I discovered that I, a man who knows the value and need for commitment, am actually afraid of commitment.  Oh, how I hate to admit this to myself.  The fact is that I fear it because I don’t think I will find someone who can match that commitment, and that is an extremely self-centered thought.  Who am I to judge the quality of another person’s heart?  This requires a “fore-ordained” commitment to the unknown, because you can’t get that kind of commitment until you’re willing to give it first and that takes time.  And now I’ve discovered that I actually have all the time I need.  There is no need for hurry in this.  It may actually never happen, and I think I’m surprisingly ok with that. 

I am a fool who is well and greatly, and wholly undeservedly, loved

One of my favorite quotes of all time is this:

"In your weakest moment you are powerfully loved. That love overpowers all that you are not.  It overwhelms all your inadequacy.  It empowers you to stand up on the inside.  Love makes us invincible, unbeatable.  Our heart becomes a fortress.  Only God can do that...turn a weak place into something impregnable." - Graham Cooke

So maybe what I really need to develop is a system of walls with an “open door” policy.  I will welcome you in to see my heart.  If you like it stay, if not go.  If you hurt me one or more of those doors will close behind you on the way out.  You will do the same for me, and if I make the choice to walk through your doors I will be as careful as possible with what you offer.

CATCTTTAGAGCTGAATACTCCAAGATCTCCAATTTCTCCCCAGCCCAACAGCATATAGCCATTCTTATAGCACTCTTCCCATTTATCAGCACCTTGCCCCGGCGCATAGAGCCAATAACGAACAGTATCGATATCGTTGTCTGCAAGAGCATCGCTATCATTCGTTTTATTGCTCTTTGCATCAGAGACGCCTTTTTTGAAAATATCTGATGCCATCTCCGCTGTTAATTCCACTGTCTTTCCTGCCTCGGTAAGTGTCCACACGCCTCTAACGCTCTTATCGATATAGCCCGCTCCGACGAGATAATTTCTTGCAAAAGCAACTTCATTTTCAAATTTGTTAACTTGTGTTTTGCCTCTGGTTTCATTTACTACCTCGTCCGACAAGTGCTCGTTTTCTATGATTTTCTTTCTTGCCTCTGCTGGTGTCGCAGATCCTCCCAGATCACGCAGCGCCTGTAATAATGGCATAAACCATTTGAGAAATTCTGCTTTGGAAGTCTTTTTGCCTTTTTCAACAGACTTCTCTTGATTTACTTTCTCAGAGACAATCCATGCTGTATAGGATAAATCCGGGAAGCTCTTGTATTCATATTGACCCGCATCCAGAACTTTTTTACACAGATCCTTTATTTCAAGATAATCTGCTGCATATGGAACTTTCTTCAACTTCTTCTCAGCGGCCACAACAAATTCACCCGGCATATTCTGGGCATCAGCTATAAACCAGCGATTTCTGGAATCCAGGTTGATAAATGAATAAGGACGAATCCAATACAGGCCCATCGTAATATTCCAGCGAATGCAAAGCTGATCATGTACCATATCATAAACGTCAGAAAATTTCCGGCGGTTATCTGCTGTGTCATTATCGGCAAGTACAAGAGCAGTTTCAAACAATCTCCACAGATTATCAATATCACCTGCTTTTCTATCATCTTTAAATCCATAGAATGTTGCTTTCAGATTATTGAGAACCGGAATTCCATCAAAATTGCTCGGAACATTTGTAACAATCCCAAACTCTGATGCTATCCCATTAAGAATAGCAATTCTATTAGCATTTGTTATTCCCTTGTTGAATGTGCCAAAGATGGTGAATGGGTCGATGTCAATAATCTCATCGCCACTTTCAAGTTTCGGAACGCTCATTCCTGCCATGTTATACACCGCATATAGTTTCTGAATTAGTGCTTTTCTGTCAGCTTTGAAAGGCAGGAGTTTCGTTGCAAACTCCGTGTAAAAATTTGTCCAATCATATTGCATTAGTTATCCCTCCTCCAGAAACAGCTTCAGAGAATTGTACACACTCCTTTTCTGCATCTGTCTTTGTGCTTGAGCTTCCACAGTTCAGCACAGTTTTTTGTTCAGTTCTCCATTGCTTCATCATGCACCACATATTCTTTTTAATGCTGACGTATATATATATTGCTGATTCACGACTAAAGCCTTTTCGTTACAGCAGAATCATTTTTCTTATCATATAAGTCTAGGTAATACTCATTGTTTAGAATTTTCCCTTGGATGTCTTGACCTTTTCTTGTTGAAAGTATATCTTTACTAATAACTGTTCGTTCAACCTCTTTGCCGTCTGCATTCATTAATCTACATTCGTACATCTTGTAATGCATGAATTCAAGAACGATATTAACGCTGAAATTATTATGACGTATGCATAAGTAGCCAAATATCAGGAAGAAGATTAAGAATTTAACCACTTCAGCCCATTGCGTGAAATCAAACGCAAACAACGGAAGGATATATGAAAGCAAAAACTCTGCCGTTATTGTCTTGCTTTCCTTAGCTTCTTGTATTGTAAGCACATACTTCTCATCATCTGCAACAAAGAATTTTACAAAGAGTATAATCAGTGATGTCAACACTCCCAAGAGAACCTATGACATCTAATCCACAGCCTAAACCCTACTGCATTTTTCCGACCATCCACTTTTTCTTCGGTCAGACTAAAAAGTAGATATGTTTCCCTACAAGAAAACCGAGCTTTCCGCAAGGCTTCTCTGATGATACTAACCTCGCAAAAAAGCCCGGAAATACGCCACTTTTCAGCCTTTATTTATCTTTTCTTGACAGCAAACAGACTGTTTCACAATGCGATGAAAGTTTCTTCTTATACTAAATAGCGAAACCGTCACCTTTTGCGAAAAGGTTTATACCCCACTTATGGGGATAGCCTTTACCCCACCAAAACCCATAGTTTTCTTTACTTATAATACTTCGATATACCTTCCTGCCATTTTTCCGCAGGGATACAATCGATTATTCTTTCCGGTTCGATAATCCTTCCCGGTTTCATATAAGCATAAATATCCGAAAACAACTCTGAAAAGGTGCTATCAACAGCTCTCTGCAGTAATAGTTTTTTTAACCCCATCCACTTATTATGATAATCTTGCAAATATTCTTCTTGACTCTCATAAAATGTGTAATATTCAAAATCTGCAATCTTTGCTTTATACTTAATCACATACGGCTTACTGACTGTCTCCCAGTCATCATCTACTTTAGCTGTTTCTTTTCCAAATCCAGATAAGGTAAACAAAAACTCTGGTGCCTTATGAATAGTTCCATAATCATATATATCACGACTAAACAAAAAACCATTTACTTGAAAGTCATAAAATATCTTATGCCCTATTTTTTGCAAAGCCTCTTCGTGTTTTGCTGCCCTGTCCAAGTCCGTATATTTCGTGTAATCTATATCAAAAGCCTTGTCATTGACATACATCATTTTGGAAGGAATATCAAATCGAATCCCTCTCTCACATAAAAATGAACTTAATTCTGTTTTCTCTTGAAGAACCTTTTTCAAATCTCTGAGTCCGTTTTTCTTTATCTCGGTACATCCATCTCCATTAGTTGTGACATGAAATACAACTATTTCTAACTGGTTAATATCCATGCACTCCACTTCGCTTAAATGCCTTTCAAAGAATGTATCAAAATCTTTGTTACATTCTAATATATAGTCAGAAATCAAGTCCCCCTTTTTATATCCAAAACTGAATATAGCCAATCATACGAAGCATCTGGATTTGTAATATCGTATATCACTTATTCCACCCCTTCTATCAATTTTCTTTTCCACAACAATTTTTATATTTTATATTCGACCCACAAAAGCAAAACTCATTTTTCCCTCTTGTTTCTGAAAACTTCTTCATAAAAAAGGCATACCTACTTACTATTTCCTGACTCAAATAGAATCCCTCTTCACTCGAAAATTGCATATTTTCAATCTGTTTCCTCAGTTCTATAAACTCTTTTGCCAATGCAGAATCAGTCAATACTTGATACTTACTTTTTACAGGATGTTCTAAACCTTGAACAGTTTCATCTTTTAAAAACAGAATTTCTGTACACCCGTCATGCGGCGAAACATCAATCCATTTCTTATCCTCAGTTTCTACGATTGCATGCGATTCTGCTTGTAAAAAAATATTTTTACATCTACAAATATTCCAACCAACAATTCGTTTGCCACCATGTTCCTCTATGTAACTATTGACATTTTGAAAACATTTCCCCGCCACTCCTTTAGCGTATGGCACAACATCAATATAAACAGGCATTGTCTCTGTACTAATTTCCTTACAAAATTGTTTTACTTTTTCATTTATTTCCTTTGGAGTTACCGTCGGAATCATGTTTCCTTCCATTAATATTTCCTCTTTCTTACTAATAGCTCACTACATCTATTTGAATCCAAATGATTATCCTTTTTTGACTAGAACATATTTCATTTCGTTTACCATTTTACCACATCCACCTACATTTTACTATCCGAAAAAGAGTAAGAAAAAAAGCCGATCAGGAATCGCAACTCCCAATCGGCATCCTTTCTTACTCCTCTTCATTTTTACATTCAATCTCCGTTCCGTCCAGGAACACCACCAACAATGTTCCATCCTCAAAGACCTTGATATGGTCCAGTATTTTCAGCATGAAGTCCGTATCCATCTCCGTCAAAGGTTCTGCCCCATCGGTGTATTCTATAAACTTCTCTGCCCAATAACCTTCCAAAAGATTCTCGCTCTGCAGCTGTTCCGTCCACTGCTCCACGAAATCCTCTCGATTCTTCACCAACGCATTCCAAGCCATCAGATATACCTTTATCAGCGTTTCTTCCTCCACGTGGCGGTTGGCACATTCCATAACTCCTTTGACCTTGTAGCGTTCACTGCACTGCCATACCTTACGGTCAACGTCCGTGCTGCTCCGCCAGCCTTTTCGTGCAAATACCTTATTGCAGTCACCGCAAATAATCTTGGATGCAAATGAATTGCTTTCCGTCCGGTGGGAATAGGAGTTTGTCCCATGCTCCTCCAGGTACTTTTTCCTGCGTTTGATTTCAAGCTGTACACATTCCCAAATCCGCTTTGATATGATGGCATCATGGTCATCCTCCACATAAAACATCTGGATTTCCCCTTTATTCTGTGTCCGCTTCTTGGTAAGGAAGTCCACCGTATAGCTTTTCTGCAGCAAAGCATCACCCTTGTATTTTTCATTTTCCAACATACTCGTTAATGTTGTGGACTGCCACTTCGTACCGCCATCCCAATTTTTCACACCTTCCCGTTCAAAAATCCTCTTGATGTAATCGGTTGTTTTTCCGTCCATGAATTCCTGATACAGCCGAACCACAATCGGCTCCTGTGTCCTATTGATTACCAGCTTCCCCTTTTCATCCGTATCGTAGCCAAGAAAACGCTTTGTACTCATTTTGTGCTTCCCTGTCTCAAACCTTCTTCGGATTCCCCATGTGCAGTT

It’s true, I think, that most of the time in our personal relationships all we really want is to be in a place with someone where the thought is simply, “Don’t hurt me.”, but we fear to lose what relationship we may have so we don’t say, “Accept me.”, and then we lose the natural progression to a level of relationship where we find ourselves capable of saying, “Love me.”  We are afraid to acknowledge that our love is largely conditional, yet we long for the unconditional so much more.  We fear being ourselves in front of someone else.

Love requires risk, but it first requires knowing what I risk.  It requires that I understand what my needs really are as opposed to what I think they are.  It’s easy to keep my conception of my needs rooted in the physical, which are more easily satisfied in the short term, rather than the emotional and spiritual which are more difficult.  It takes time to understand the roots of my discontent, and therefore my satisfaction.  It takes time to figure out what I’m really seeking.

It requires that I dismantle myself.

I have to reduce myself to my most basic components and then rebuild according to what I want to keep rather than what I had before.  I can’t keep doing the same things just because “that’s the way it’s always been done”.  And it clearly needs to be based on what I want to keep not on what someone else feels I should keep.  If it isn’t my choice I’ll become bitter, and there will be no joy. 

What it comes down to is that I have choices.  I get to pick what stays and what goes, and I need to be honest with myself enough to make sure those choices lead up and out of the pits I dig for myself.  It's pretty easy to get comfortable wallowing in the mud.

  ©Dan Bode 2015